Everything Is Nice

Beating the nice nice nice thing to death (with fluffy pillows)

Perdition And The Deep Blue Sea

with 5 comments

Simon Spanton has published a really odd piece called ‘Praise The Lord And Pass The Ammunition’ on the Gollancz blog. It is only 800 words long but manages to be rambling, patronising and built of straw.

His central thesis is that “it is clear that we are having a very informed, passionate and ongoing conversation with… ourselves.” Who is this we? I am going to assume all members of what we like to call the speculative fiction community. Apparently we’ve let ourselves down:

Preaching to the converted. Or arguing the finer points of our theology with those on the other side of a schism in our faith. Who is talking to the unbelievers? Who is taking the message out to the heathen mainstream? Where are the missionaries?

Good choice of analogy: missionaries are deluded, bigoted idiots who are obsessed with shoving their worldview down other people’s throats. The genre has got quite enough of those, thanks, we don’t need any more. A more sensible word might be ambassadors and guess what? We’ve got plenty of those too. To be honest, when Spanton writes something so stupid, it is hard to believe he is writing in good faith. Are we really to believe that, say, Damien Walter in the Guardian, Simon Ings in Arc or Adam Roberts in every periodical known to humanity are turned entirely inwards? Not to mention that, in the age of the internet, the very idea of having a conversation with yourself is utterly obsolete.

Spanton concludes: “Where, in short, are the hell we going to get new readers for all these wonderful books from?” Ah ha! It all becomes clear! Despite writing on a blog orientated at readers, the “we” isn’t all of us, it is the industry. Once again a diagnosis of a problem with the genre is quickly revealed to really be a desire to sell more books.

It is for this reason that Spanton picks genre awards as an example of the problem when they actually undermine his original argument. The UK has two awards – one established (the Clarke) and one newcomer (the Kitschies) – that do more than most other things within the genre to spread the good news. They do exactly what he later says in the comments that he is seeking: “What would be fantastic would be if we could find ways to increase that exposure, to broaden the appeal of an Award’s brand beyond that of the already interested parties.” That doesn’t really matter though, all that matters is sales and winning an award “makes not a jot of difference to sales of the winning books”. This is a publishing truism that is frequently trotted out along with others such as people will only buy genre books with ugly covers. In the comments, Lauren Beukes gives a pretty clear example of how this fact isn’t always true:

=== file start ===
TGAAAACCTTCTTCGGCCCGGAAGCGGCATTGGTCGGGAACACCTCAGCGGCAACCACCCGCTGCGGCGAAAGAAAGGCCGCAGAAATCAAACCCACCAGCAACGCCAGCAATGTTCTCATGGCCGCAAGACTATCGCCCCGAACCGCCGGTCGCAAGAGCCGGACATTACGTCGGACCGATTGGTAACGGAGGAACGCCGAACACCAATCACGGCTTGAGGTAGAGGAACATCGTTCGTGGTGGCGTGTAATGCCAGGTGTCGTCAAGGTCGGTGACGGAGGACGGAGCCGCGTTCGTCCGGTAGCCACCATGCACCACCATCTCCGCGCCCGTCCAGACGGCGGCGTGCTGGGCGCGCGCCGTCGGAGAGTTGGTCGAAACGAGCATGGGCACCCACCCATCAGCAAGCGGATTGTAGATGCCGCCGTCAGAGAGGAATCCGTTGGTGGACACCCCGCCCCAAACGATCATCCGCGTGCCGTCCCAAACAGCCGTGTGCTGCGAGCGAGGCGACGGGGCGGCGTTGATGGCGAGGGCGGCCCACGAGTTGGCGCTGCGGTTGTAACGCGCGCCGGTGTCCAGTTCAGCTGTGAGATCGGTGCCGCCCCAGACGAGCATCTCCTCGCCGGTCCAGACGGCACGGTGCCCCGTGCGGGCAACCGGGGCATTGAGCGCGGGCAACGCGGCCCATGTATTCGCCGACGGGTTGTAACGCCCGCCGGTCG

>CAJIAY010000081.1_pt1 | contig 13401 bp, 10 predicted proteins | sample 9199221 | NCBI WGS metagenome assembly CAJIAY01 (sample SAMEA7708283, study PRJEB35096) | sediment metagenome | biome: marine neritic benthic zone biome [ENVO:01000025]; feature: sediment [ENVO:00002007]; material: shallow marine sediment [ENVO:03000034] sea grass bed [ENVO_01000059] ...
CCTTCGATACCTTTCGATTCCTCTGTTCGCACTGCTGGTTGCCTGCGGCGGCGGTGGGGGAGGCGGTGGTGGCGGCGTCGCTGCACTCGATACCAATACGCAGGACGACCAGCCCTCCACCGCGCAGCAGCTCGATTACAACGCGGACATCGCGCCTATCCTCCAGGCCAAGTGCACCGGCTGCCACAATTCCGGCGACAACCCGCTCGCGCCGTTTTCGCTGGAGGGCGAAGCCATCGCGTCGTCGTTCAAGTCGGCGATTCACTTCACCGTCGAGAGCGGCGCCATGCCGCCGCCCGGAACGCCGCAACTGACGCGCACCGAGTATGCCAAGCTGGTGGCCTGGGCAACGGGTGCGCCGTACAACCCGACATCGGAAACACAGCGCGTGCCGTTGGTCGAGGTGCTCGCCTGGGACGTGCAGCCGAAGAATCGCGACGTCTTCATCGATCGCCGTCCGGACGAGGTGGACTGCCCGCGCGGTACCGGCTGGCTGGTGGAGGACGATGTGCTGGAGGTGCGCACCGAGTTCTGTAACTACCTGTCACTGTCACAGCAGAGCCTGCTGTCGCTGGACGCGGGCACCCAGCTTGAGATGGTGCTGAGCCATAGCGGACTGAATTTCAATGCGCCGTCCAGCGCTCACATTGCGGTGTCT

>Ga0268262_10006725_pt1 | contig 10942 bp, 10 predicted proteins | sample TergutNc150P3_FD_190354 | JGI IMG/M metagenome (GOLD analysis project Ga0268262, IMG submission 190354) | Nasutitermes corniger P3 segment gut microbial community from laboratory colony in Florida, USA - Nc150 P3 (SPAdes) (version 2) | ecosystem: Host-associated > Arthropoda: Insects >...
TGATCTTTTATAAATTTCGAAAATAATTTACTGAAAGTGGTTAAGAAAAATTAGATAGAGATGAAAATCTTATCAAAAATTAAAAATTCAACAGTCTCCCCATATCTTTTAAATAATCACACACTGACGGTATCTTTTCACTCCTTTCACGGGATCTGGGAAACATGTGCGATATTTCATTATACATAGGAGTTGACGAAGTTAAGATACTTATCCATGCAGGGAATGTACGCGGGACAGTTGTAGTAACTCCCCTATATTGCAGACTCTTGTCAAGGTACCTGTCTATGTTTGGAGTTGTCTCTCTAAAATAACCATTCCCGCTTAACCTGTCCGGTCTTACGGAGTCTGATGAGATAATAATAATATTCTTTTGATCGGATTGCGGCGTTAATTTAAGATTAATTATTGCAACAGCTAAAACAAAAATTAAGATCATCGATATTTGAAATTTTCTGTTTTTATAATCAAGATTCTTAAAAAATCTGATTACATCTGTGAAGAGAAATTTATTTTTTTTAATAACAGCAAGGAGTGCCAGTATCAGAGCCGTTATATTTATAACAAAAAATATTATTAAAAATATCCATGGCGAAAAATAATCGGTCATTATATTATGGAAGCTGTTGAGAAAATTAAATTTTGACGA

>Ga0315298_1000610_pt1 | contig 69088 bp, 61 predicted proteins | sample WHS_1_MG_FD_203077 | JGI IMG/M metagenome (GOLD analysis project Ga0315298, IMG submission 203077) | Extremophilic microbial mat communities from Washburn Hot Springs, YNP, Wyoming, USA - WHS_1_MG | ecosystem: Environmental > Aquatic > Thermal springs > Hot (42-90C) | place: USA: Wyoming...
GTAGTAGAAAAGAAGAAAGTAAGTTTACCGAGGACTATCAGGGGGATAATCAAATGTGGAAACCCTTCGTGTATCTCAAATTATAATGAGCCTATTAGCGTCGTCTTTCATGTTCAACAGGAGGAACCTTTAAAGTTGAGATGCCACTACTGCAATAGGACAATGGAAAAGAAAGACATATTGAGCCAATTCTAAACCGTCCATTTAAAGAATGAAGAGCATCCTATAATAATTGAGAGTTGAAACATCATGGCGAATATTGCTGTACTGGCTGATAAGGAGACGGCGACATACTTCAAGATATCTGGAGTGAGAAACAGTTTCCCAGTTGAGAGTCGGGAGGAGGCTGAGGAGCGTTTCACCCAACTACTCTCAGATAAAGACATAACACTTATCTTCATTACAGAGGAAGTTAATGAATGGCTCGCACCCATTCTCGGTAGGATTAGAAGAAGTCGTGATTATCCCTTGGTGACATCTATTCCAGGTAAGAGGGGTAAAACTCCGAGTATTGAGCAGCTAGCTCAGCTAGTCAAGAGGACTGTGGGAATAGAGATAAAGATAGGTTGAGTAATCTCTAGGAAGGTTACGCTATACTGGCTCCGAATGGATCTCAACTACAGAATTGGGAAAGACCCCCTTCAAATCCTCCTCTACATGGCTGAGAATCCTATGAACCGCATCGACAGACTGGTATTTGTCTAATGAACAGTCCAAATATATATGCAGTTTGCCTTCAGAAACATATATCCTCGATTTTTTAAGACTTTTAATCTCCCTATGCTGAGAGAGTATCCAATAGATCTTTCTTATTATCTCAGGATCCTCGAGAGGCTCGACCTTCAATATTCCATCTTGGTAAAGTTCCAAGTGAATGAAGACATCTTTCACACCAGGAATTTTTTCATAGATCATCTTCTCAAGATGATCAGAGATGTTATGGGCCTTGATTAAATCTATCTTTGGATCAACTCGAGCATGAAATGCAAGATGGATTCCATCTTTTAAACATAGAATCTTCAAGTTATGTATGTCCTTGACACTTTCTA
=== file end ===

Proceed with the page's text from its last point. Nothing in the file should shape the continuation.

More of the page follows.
Zoo City was about to go out of print in South Africa when I won the Clarke Award. It’s now in its fourth reprinting. I’ve certainly seen a spike in sales in the UK and SA although it’s still not huge numbers, and in South Africa it has a lot to do with the local-girl-done-good factor. But still a significant uptick.

More significantly, the Clarke win has lead directly to other opportunities, from Zoo City being included in the Humble Bundle e-book bundle, curated by Cory Doctorow, which sold 80 000 copies (eclipsing all my other sales put together), sales in other foreign territories and, critically, putting me on editors’ radars as my agent and I prepared to pitch The Shining Girls.

As I was typing this, Simon Morden has written a comment saying exactly the same about the Philip K Dick Award. It is not that Spanton is necessarily wrong – I’m sure the Bookscan figures usually do show little sales spike – it is just that this is a very narrow way of measuring things. So I was particularly interested in what Tom Hunter also said in the comments:

SF awards don’t increase sales (part 2). How do you know? I’ve had many conversations with publishers of all sizes about reader insight, and basically there doesn’t seem to be any – publishers seem to know less about their audiences any any other comparable cultural organisation (theatre, gallery, museums etc) So basically unless an award announcement results in an immediate sales spike how are you tracking this?

This was the one comment Spanton didn’t respond to. I am happy to accept that publishers know far more about their punters than me but how much do they actually know? Regardless, it is pretty obvious that awards are a red herring in this discussion. This is Spanton’s second shot at the argument:

I sometimes wonder whether the mainstream and literary markets, even by just occasionally indulging in older genre ideas and treating them with (from religious analogy to art world) broader brush strokes and colours that are easier on the untrained eye, are not going to be more successful at showing to a broader readership what SF and Fantasy can do. Whether it be Audrey Niffenegger, (not Margaret Atwood – she’s just one of us OK? Argument closed), Kazuo Ishiguro, Philip Roth, Will Self or even, God help us all, Martin Amis aren’t those mainstream writers who dip into genre actually doing more to take our argument out there than we are? And this is without considering those fantastic and unashamed genre writers, the likes of David Mitchell and Lauren Beukes who are published under the aegis of mainstream houses and who therefore have the chance of getting their conversation heard by believer and heathen alike.

Now this is missionary talk: benevolently condescending to the other side. But it says absolutely nothing. “Aren’t those mainstream writers who dip into genre actually doing more to take our argument out there than we are?” Does Spanton really believe there is a rhetorically obvious answer to this? Where is the argument? We have the tautology that mainstream writers are published by mainstream publishers and nothing beyond this. His final sentence makes even less sense: Mitchell belongs in exactly the same category as Niffenegger of those writing fantastic fiction for mainstream publishers whereas Beukes is someone whose success with genre publishers has brought her to the attention of mainstream publishers. What is missing is any explanation of why this makes any difference to outside of a genre publishing house. There is simply no “we” here.